Although it is clear that food security is covered under the umbrella of the Agreement, food safety is more important for the trade pillar and the overall interests of the EU. This is an asset that has been included in the negotiations and one of the reasons why the EU has been ensuring strong SPS measures for the import of food products, not only inside its borders, but also beyond them. The EU’s 2007-2013 Regional Strategic Document for the MERCOSUR region places greater emphasis on the needs of the European bloc to reinforce aspects necessary for the proper functioning of the future Agreement, which 12 years later, has not been ratified. In this line, it stands out that 70% of what the EU contributes (48 million euros) goes to “support for the deepening of MERCOSUR and the implementation of the future EU-MERCOSUR Association Agreement”33, within which food safety and hygiene is a priority axis. Another key aspect of this strategy is to consolidate the integration of the MERCOSUR countries, as defined in its objectives: “[t]o help accelerate and complete the Integration Work Program of MERCOSUR. To support the seamless implementation of the future EU-MERCOSUR Association Agreement”34. The strategic framework for the European Commission’s cooperation with MERCOSUR intends to improve the institutional framework and mechanisms for detection and prevention of SPS, among others. Thus, through these actions, the EU aims to focus the aid provided in the regional strategy to pave the way to improve the present conditions so that the future Agreement between the two blocs is as successful as possible and that it is adapted to the demands of the European bloc.

3.2.2. Legal Regulations

Another key area related to food security, also within the scope of the Agreement, are the measures and requirements related to intellectual property. One of the most contentious one, particularly by small farmers and indigenous communities, are those related to the protection and privatization of seeds. These seeds in many cases were acquired through traditional knowledge through the crossing of species between ancestral communities, which today see how large corporations are privatizing them. This is the case of the International Union for the Protection of New Plant Varieties (UPOV). This intergovernmental organization, through its agreements, aims to provide and promote an effective system for the protection of new varieties [...] for the granting of an intellectual property right”. In practice, this implies that farmers and indigenous communities of the signatory countries must respect the rules when it comes to the use of seeds. These rules force them to prevent from reusing and exchanging seeds and forcing them to buy new ones in each harvest. Otherwise, the breach may result in penalties as well as prison in some cases. In other words, a subsistence farmer who produces for his family and does not buy the seeds in the market and pays the intellectual property fee will face severe legal consequences.

The Agreement in Principle does not lag behind in this context and incorporates in its chapter number 13, “Intellectual and industrial property rights”, the duty of the parties to protect the intellectual property rights of plant varieties in accordance with the UPOV 91 agreement. The objective of this measure is to strengthen the national legal framework of the signatory countries in order to penalize some practices by rural communities such as the free use of seeds for their crops. Furthermore, these practices are reinforced by the Agreement through more demanding legal frameworks to identify and punish these cases36. For instance, one of the reasons for delaying the entry into force of the EU-CAAA (the European Union Central American Association Agreement) agreement, signed in 2012, was due to geographical indications (GIs)37. This clause is included within the chapter on intellectual property and results in an obligation for the parties to respect the designations of origin of the countries. Parties must introduce in their domestic legislation measures that regulate the use of names registered with the designation of origin. This has led to serious consequences in the commercialization of products in Central America after the approval of the agreement. Products that were previously marketed under names like Mozzarella or Manchego, must change their names38. In the case of the EU-MERCOSUR Agreement, there are a total of 355 products protected by a European GI, while the EU will safeguard a total of 220 GIs from MERCOSUR39. In addition, expressions such as “type”, “style”, “imitation” or the like will also be prohibited. For example, “Chaco type meat”40.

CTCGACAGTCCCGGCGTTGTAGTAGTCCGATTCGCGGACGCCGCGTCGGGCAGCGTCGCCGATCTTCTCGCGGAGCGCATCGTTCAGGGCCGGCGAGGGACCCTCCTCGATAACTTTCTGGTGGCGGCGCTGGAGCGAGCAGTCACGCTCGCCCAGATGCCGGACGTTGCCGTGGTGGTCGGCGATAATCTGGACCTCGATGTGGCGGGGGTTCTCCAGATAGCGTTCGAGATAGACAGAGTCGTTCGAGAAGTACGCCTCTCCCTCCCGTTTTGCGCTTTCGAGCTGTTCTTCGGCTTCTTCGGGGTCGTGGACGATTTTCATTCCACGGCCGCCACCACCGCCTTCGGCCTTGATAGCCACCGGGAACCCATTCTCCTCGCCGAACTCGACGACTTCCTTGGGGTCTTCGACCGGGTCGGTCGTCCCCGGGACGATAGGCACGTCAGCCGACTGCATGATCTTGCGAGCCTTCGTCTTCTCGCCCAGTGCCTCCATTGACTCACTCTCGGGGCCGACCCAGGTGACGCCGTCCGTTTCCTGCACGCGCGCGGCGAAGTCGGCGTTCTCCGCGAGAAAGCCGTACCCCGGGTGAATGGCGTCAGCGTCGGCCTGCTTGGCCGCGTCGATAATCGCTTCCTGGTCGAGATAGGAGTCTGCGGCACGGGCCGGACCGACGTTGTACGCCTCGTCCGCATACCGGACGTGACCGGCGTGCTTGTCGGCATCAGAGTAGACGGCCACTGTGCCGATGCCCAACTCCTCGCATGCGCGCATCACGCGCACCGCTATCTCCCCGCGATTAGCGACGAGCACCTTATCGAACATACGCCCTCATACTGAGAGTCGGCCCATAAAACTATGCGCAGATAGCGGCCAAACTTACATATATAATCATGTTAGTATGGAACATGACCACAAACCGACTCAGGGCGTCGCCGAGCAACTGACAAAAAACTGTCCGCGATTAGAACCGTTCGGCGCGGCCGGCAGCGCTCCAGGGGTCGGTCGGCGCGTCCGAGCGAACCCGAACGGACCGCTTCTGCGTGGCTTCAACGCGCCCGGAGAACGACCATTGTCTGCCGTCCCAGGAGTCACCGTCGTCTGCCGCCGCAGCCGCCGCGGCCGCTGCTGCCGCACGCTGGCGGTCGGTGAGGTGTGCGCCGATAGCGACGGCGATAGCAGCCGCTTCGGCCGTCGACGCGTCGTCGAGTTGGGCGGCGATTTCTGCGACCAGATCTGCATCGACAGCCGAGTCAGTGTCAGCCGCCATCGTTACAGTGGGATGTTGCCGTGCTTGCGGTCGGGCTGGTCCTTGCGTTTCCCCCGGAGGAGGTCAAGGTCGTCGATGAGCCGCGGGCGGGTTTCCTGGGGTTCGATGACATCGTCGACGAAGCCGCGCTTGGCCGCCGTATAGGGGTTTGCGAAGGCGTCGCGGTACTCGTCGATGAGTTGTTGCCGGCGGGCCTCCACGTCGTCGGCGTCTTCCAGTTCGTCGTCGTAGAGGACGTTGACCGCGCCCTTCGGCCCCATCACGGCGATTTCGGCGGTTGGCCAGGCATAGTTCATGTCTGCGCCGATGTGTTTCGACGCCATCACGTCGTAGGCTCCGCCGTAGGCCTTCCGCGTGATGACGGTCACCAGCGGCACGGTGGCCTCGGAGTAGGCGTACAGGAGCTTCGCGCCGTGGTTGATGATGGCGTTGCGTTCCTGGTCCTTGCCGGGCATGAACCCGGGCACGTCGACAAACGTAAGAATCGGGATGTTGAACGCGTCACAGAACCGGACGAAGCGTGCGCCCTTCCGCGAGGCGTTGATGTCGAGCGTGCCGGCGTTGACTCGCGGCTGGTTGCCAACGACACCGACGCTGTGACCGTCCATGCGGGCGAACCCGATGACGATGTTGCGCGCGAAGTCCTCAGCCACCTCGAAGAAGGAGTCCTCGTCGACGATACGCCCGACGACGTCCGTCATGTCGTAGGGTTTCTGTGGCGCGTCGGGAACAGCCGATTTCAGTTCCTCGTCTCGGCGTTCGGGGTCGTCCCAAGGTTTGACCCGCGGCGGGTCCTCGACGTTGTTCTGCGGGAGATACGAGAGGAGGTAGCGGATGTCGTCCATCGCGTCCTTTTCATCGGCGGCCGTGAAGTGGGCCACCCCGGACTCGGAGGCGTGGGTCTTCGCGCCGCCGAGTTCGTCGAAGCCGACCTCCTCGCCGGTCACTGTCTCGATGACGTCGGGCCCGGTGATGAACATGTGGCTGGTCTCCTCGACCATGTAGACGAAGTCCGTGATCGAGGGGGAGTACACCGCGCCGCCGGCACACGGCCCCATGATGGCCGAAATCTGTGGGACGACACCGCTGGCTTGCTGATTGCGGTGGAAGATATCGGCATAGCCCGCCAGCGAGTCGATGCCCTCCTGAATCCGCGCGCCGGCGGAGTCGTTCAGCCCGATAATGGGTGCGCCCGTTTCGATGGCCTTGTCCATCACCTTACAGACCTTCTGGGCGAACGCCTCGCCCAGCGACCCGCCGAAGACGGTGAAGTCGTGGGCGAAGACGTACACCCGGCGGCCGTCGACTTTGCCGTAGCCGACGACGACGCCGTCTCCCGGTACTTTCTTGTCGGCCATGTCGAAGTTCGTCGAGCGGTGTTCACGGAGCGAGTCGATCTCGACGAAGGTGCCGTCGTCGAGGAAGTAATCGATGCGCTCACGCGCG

Another element that undermines the sovereignty of countries is the ability of trade and association agreements to complement and shape the legal power of countries and establish new rules that benefit the market and protect commercial interests. In Chapter 4 of the principle agreement entitled “Trade defense instruments”, it is mandatory that if any of the parties intends to impose safeguard measures, the party will endeavor to impose them in a way that affects bilateral trade the least41. Countries must be respectful of bilateral trade, prioritizing commercial interests over the interests of the governments. This is reinforced in the chapter on bilateral safeguard measures where it is established that, if it is finally concluded that there was no such damage, any economic measure imposed must be immediately reimbursed42. All these measures aim to provide security to private sector investments, which are mainly promoted by large companies and where the figure of the smallest and most vulnerable sectors is neglected.